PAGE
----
Book Reviews/The Infinite Resource: The Power of Ideas on a Finite Planet
The free market is such a powerful catalyst of innovation that we need to be very careful about where we fail to employ it. The inventions of the industrial revolution, telephones, electric light bulbs, cars, airplanes, radio, television, computers, DVDs, iPods, and iPhones are all innovative products, encouraged by the free market, that improve our lives. But we are once again living in the best of times and the worst of times. We are approaching peak oil—the point in time when global oil production will decline forever, food prices doubled between 2002 and 2010, catches of wild fish have plateaued, fresh water shortages are becoming more common, and deforestation continues. Today’s population is consuming 1.5 planets’ worth of natural resources, yet we have only one planet. Resource consumption will continue to get worse, if everyone on earth lived like Americans we’d be using up 4.4 planets’ worth of natural resources.
Perhaps the most ominous warning of all is that our planet is warming. Even former skeptics now recognize that global warming is real. While many factors contribute, it is clear that carbon dioxide concentrations in the atmosphere are now higher than at any point in the last million years. The warming we are seeing is almost entirely man made. Forecasts now show seas rising three to six feet by the end of this century, enough to displace millions of people from coastal cities and villages. Extreme weather, pressures on agriculture, rapid species extinctions, and ocean acidification are all likely.
The evidence and the consequences are clear. We must find ways to produce food and energy that sharply reduce greenhouse gas emissions. How can free market mechanisms help?
There is a giant loophole in how we apply the free market today, it is called The Commons. The commons refers to those resources used freely by many, yet excluded from typical financial calculations. The oceans, rivers, lakes, and the air we breathe are now available free to any and all comers. This leads to the “Tragedy of the Commons” where waste and distortions occur from overuse of these essential resources. This market error is manifest today as overfishing, many forms of pollution, and the free emission of greenhouse gasses. The market isn’t just neutral to pollution. If polluting saves companies money, the market encourages it.
“The key to that—to all of that—is to make sure the market directly values the natural resources we care about. . . . Pricing carbon isn’t a big-government initiative. It’s a way to improve the market by giving it access to information it doesn’t have—the external costs of carbon emissions.”
The author proposes this simple plan for creating a carbon dividend:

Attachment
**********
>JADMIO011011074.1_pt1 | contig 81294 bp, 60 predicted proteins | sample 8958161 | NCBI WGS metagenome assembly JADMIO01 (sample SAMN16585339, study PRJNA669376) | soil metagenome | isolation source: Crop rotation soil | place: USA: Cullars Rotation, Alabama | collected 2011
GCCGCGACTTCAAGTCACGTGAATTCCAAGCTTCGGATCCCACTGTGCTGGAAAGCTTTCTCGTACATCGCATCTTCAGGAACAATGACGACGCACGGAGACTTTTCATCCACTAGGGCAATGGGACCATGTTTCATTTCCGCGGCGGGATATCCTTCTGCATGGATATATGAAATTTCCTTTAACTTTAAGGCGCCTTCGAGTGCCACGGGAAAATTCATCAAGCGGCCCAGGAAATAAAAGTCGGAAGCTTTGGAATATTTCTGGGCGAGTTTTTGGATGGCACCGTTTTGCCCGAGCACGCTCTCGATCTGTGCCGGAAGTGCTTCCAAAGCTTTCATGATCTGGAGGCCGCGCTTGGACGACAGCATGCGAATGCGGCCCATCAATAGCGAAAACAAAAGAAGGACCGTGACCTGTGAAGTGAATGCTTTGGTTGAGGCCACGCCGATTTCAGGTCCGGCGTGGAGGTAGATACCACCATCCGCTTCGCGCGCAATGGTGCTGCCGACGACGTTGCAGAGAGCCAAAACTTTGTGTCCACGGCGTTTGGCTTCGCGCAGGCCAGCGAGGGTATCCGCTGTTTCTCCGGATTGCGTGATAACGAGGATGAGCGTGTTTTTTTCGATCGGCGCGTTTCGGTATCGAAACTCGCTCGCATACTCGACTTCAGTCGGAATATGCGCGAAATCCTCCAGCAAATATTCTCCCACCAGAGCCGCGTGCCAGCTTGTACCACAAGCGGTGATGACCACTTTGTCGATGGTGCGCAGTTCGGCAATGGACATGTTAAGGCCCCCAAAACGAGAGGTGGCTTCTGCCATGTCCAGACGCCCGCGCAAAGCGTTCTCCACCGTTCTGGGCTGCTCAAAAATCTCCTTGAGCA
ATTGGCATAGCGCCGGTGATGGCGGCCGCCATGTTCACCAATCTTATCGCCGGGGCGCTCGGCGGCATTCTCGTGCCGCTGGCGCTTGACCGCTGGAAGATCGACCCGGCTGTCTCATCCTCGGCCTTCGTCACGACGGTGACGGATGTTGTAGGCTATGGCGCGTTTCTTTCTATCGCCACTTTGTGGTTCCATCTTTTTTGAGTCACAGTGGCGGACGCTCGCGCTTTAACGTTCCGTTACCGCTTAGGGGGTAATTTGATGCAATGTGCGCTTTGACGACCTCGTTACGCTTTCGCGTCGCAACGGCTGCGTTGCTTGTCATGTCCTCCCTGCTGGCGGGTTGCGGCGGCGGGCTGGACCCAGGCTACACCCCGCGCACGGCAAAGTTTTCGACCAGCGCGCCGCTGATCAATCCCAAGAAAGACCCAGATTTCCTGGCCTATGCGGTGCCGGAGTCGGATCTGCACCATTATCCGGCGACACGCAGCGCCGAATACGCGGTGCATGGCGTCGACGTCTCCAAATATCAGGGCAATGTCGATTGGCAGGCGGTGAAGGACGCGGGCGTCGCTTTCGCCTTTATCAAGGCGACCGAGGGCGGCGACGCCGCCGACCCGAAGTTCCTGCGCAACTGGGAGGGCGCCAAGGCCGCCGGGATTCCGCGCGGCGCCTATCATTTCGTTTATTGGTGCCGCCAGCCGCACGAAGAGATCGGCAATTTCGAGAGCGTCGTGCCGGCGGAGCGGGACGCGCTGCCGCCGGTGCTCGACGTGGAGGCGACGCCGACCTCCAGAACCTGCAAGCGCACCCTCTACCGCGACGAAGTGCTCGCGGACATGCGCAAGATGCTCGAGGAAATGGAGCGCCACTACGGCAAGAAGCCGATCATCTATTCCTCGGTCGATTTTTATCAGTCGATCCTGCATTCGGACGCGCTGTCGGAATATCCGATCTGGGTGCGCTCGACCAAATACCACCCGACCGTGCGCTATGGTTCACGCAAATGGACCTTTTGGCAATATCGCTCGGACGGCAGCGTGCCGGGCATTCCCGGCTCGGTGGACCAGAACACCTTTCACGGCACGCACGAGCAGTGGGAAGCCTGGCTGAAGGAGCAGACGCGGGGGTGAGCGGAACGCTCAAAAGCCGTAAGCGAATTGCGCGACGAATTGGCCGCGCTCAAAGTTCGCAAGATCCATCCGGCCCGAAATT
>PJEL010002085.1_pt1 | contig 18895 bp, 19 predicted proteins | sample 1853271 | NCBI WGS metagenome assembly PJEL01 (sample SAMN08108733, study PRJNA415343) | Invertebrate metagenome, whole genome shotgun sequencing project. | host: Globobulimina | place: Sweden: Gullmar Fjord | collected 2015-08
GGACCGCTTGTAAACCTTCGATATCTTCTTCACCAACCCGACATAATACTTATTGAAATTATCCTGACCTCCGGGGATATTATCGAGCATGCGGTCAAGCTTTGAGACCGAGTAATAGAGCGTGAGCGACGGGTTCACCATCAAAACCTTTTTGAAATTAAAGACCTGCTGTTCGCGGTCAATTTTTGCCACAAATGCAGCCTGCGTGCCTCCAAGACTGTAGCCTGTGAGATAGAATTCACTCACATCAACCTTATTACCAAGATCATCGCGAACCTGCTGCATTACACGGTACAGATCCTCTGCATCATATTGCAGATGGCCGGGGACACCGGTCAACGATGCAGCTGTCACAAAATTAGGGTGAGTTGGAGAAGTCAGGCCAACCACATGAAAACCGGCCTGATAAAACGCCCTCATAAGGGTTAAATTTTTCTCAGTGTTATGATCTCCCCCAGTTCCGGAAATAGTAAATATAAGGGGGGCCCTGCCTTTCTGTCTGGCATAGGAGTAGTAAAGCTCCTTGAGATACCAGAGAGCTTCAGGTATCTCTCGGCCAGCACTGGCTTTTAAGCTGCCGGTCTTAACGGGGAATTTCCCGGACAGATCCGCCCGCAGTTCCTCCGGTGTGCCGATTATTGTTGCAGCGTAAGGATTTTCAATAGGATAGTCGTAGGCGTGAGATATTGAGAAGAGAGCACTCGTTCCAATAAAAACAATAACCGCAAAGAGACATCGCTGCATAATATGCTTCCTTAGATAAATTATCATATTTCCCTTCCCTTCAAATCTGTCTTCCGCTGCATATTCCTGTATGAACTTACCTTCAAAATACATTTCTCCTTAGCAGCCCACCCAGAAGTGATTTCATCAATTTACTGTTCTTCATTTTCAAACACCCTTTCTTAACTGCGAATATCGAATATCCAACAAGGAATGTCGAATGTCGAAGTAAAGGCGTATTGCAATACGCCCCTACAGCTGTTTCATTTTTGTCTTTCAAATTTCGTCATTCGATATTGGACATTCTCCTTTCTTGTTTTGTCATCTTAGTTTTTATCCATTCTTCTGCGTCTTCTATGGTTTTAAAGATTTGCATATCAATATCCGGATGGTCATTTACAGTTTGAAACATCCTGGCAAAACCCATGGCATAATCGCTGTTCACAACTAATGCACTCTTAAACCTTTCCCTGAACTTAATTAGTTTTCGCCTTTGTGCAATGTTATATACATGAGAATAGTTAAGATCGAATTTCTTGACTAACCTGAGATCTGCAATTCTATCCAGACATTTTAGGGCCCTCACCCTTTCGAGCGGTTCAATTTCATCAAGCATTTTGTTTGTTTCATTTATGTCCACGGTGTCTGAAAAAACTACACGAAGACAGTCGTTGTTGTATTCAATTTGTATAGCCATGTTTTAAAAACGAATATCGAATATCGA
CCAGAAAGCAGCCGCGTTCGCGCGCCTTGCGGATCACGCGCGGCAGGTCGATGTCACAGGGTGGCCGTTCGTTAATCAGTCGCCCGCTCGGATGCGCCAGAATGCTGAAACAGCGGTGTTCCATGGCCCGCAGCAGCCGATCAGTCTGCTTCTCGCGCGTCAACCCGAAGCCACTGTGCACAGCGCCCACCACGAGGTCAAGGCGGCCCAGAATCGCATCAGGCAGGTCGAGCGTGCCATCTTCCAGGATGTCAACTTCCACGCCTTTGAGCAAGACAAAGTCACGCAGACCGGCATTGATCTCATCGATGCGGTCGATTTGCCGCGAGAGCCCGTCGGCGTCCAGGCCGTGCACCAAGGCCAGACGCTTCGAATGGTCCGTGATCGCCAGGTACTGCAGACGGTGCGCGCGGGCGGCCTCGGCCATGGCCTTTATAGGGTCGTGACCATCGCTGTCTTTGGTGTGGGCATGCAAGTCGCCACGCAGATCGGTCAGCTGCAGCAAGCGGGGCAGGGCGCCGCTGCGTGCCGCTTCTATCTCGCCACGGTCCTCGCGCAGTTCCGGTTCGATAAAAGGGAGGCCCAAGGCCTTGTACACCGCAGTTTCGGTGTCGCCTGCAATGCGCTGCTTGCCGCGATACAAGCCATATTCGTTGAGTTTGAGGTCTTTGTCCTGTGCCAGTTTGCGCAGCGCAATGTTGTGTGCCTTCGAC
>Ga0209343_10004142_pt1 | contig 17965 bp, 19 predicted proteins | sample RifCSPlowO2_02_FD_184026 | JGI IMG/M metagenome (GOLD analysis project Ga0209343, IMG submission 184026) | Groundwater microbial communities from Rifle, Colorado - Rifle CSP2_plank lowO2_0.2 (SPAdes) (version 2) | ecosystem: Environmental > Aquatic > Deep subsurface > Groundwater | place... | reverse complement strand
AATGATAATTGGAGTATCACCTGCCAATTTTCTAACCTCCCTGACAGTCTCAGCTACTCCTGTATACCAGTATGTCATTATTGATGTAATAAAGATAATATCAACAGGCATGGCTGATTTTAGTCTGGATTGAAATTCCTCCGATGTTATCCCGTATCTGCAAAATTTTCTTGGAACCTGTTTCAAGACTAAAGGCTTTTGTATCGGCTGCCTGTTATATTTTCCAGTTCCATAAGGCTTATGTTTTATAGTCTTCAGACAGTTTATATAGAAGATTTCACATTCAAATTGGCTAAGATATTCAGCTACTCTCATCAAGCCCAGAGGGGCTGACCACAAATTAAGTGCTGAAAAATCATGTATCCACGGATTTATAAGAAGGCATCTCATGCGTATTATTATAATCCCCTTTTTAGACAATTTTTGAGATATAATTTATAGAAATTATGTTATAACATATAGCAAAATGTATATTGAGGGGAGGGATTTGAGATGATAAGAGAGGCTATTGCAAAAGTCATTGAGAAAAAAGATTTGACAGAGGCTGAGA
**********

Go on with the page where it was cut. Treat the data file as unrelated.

- Tax carbon. For the first five years the tax is zero.
- Raise the tax periodically and predictably until the emissions goal is met.
- Tax imports from countries that don’t have a carbon price, to level the playing field.
- Give all the money collected back to the taxpayers. This is the direct dividend.
This is a tax on the bad rather than on the good, and it can be tax and revenue neutral. This simple plan provides insurance against the risks of peak oil, rising coal prices, and climate change.
With effective market incentives, innovation can unleash solar energy, desalinization, recycling, and continued increases in efficiency of materials and energy used. Our challenge isn’t that we’re running out of energy, it’s that we’re using the wrong source. To collect enough energy to provide for all of humanity’s current needs, using current consumer-grade solar technology, it would take only 0.6 percent of Earth’s land area. Because of the learning curve, every solar panel built makes solar energy cheaper. Every barrel of oil extracted makes oil more expensive.
This immensely important book is a joy to read. It is innovative, well written, clear, well researched, and scrupulously balanced. The author presents and examines the traditionally conservative viewpoints, the traditionally liberal viewpoints, the big business arguments, and the environmentalist arguments, clearly, factually, fairly, and completely. He embraces capitalism, free markets, nuclear energy, and genetically modified crops, along with government regulations and the imperative to shift to solar energy sources and reduce greenhouse gasses. He particularly courts conservative thinkers with appeals to free markets, highlighting successful ecological actions of Ronald Reagan and George Bush, and the opportunity to return money to taxpayers. He identifies the free exploitation of the commons as a form of socialism, rather than an example of free market forces at work.
The author is not only innovative and practical, he is optimistic. Throughout the book he identifies many available alternatives that can improve the lives of all future generations. The last chapter identifies four changes that we as a society need to make:
- Fix our markets to properly account for the value of the commons.
- Invest in research and development to fund long-range innovations.
- Embrace the technologies that stand poised to improve our lives while bettering our planet.
- Empower each of the billions of minds on this planet, to turn them into assets that can produce new ideas that benefit us all. Add to the Knowledge Commons.
The book ends with two very different tours of the future. One describes affluence and well-being for all, the other is quite grim. The choice is clearly ours, and this book clearly informs our choice.